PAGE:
There are three things I do want to talk more in depth about concerning the book as a book. Cut for length and a quote about sex. )

I'm not sure I would really recommend the book. It has a conversational tone that started to irritate me after a few chapters. I suppose the concepts in it are fairly radical if you're not used to reading a fair amount of threesome fan fic, and it probably is useful if you're actually in a poly relationship of some sort, but I think it just wasn't what I wanted from a book about polyamory. I may have to look through the books in their resources section, because I think more than a how-to, what I would find interesting is more of a look at people's different poly configurations.
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Edit: The comments have made clear to me that I have done something I didn't want to and written a post that made people feel talked at. So this is a belated disclaimer: This post is about what I think about when I'm writing and what I think about this particular discussion in fandom. This is not a prescription for what you should do. I do believe the fandom as escapism approach is absolutely valid and useful, and I also go through periods of wanting just stories and no meta in between periods of wanting to tell you everything I think about meta topics. /edit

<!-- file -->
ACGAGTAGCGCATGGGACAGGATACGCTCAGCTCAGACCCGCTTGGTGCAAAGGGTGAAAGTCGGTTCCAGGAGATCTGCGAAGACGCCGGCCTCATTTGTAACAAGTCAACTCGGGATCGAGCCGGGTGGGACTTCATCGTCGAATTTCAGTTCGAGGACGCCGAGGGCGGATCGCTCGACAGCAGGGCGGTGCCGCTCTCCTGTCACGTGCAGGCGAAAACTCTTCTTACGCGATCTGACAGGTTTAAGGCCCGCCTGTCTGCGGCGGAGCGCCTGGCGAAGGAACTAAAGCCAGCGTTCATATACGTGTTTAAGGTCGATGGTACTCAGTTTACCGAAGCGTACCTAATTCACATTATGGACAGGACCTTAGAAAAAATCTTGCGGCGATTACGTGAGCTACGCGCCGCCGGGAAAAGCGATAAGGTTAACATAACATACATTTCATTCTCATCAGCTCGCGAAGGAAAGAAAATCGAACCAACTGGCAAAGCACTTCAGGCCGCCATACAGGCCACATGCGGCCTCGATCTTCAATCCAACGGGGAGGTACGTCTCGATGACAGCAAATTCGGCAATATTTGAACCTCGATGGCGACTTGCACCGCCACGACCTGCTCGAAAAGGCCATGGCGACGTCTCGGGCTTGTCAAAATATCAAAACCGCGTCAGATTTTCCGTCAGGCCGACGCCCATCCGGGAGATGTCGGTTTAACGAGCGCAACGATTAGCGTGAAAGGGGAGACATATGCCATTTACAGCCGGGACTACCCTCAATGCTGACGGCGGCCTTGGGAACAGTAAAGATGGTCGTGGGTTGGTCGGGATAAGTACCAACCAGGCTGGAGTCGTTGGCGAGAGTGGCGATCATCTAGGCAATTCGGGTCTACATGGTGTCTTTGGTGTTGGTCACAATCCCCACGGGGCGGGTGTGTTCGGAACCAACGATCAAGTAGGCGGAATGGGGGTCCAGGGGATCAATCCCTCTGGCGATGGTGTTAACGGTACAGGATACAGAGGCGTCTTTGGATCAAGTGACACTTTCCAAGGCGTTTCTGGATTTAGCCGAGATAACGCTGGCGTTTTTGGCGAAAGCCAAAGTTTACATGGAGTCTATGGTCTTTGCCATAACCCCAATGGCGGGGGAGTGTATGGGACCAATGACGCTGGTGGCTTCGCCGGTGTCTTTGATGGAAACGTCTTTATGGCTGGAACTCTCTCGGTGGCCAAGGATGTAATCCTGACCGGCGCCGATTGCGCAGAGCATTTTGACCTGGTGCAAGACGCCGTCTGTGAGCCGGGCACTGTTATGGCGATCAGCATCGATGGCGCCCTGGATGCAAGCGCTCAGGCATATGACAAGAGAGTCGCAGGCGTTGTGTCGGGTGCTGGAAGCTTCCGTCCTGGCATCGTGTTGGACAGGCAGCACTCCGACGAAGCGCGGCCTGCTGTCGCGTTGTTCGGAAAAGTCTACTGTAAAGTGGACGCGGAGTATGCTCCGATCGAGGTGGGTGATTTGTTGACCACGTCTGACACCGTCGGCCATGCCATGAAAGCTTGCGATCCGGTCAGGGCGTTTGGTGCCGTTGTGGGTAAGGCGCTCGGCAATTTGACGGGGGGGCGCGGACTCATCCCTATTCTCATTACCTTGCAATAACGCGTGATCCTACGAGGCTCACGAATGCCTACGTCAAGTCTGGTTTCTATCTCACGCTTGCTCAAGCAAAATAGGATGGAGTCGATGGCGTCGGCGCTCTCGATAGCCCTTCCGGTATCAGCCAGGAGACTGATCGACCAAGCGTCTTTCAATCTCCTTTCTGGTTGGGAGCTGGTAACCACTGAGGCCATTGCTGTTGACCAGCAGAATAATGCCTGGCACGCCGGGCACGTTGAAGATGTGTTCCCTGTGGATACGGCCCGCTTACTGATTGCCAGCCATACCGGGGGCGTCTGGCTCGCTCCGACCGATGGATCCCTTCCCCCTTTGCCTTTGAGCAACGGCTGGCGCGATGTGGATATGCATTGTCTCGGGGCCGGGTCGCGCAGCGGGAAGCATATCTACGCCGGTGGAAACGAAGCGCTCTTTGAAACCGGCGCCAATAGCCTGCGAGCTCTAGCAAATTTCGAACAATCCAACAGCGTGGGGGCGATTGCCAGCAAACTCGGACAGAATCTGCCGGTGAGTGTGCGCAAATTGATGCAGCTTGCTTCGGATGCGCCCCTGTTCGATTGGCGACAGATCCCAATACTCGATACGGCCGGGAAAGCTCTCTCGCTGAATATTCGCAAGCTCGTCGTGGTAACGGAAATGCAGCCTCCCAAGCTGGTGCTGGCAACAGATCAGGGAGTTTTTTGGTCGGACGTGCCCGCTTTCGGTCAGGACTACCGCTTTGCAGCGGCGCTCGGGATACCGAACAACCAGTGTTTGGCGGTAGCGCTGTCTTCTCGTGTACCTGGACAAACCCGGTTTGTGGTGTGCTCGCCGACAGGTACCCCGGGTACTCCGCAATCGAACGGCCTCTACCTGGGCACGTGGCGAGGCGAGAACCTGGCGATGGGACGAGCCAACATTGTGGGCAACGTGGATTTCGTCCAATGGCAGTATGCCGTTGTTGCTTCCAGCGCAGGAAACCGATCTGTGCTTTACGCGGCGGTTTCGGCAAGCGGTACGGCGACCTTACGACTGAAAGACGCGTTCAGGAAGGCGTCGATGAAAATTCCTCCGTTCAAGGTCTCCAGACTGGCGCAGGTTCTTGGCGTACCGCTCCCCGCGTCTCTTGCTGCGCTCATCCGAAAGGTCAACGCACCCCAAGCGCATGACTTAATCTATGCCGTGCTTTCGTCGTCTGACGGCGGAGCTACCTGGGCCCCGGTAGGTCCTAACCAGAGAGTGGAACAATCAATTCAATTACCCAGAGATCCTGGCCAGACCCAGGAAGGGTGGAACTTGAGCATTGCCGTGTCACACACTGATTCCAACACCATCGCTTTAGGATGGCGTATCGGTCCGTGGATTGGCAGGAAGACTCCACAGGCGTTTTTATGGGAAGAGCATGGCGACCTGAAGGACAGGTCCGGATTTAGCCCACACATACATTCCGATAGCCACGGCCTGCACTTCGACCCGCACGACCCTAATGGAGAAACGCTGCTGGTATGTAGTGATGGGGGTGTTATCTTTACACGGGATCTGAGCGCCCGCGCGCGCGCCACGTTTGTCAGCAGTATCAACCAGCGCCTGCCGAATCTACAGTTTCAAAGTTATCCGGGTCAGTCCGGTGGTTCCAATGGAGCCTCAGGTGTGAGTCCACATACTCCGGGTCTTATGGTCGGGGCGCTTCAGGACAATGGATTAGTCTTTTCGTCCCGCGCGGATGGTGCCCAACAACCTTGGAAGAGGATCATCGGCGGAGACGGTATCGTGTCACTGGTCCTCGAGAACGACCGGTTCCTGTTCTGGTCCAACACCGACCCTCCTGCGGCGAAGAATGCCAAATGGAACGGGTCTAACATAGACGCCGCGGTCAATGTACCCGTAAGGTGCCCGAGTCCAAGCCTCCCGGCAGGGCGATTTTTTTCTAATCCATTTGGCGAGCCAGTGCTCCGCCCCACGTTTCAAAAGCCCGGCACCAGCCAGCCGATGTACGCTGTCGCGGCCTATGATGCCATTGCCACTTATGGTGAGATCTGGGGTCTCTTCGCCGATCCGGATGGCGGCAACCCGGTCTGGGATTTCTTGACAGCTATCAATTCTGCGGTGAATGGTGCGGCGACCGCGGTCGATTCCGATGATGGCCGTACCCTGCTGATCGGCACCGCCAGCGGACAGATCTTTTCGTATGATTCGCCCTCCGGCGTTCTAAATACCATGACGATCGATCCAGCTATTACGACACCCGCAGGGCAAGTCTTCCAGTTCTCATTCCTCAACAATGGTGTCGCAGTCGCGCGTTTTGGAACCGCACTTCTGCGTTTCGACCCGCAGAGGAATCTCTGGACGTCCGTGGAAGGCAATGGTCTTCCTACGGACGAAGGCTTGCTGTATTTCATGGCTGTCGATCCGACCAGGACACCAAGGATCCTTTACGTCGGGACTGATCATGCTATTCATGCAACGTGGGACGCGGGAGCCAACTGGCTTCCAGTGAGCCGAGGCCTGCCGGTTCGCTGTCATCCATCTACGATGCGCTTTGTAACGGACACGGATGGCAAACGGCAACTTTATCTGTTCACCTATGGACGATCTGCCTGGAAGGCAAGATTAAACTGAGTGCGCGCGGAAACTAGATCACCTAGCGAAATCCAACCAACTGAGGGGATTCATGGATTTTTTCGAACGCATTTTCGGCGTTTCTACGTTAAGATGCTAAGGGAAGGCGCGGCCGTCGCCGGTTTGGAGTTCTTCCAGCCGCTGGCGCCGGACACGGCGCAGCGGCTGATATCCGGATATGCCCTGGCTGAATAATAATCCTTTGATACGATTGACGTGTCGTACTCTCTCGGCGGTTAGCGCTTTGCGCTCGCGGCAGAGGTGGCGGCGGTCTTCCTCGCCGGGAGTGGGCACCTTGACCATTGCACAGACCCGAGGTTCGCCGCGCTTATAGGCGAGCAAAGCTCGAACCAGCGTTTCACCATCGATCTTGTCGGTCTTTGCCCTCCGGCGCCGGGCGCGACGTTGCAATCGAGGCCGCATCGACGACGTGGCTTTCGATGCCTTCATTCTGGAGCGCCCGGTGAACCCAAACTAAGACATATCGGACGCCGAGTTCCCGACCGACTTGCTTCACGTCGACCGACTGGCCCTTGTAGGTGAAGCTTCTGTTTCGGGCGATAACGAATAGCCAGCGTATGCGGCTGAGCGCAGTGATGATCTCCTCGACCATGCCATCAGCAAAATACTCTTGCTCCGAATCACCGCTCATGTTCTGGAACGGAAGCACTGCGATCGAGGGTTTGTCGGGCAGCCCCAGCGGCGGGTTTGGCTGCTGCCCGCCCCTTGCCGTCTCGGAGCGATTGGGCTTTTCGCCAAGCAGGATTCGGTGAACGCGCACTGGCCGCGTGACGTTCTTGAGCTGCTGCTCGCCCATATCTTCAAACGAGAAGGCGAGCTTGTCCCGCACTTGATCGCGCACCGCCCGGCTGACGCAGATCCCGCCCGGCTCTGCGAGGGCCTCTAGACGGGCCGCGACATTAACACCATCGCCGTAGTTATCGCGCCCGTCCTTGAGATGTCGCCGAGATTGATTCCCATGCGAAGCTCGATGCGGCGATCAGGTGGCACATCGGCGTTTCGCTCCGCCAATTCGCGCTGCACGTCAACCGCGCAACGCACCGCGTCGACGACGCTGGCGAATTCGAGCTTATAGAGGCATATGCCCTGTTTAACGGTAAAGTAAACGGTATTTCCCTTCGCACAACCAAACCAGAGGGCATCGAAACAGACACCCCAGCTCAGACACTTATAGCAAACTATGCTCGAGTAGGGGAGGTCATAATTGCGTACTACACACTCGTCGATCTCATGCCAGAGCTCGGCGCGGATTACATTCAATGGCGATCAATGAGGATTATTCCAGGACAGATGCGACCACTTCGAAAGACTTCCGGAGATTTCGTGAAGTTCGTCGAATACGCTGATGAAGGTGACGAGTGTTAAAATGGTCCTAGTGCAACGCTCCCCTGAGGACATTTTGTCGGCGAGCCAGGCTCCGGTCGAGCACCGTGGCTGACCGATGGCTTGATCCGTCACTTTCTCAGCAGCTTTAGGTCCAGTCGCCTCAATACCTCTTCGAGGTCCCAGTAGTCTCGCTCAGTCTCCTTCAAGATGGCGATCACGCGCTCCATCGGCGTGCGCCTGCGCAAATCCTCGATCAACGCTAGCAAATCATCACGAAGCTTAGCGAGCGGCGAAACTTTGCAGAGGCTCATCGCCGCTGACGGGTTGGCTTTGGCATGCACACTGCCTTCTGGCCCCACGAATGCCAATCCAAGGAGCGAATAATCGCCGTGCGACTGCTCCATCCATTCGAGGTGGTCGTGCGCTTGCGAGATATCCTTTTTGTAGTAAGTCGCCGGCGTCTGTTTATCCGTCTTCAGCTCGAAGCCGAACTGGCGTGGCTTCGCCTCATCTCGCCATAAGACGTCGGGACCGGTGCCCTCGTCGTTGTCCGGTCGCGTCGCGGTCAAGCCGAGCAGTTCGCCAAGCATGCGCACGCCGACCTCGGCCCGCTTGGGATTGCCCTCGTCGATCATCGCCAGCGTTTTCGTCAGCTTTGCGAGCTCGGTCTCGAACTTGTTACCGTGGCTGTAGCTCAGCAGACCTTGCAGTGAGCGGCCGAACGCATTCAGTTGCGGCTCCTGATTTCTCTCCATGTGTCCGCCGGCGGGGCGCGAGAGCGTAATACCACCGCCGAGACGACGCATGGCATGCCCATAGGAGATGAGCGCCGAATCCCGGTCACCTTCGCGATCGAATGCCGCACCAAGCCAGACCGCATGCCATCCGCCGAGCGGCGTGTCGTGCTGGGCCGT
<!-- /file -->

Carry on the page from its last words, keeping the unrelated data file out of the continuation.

A very long while ago, [ profile] inlovewithnight linked to a very interesting post about the question Why am I not writing the stories I say I want to read? In case you don't want to read the post, the question is specifically around the issue of saying we want more fic about women and poc characters but continuing to write slash about white men. ([personal profile] happydork phrases this entirely about her, but I'm using "we" deliberately because I think it extends beyond just her.)

For me, the one of her reasons that I'm actively changing in my own writing is the "habits of mind." She says, "There are comfortable ruts in my mind that any story I write can happily rest on. It takes me a long, long time to change these, and a lot of thought, insight and effort." But we can change them, and even if it takes a long time, you have to start somewhere. I've specifically, consciously been doing this around writing about women and gender roles. I'm sure I'm not always successful, but I have been making the effort. I specifically tried to avoid anything that referenced roles that were determined by gender in Fighting For (although I reread it somewhat recently and realized I missed one that needed to come out). I made an effort to make You Have My Heart (In Your Hands) pass the Bechdel test. When I edited A Great Idea to fix the sex scene, I also took out Andi's references to being "girly" as something she didn't want to be/like being.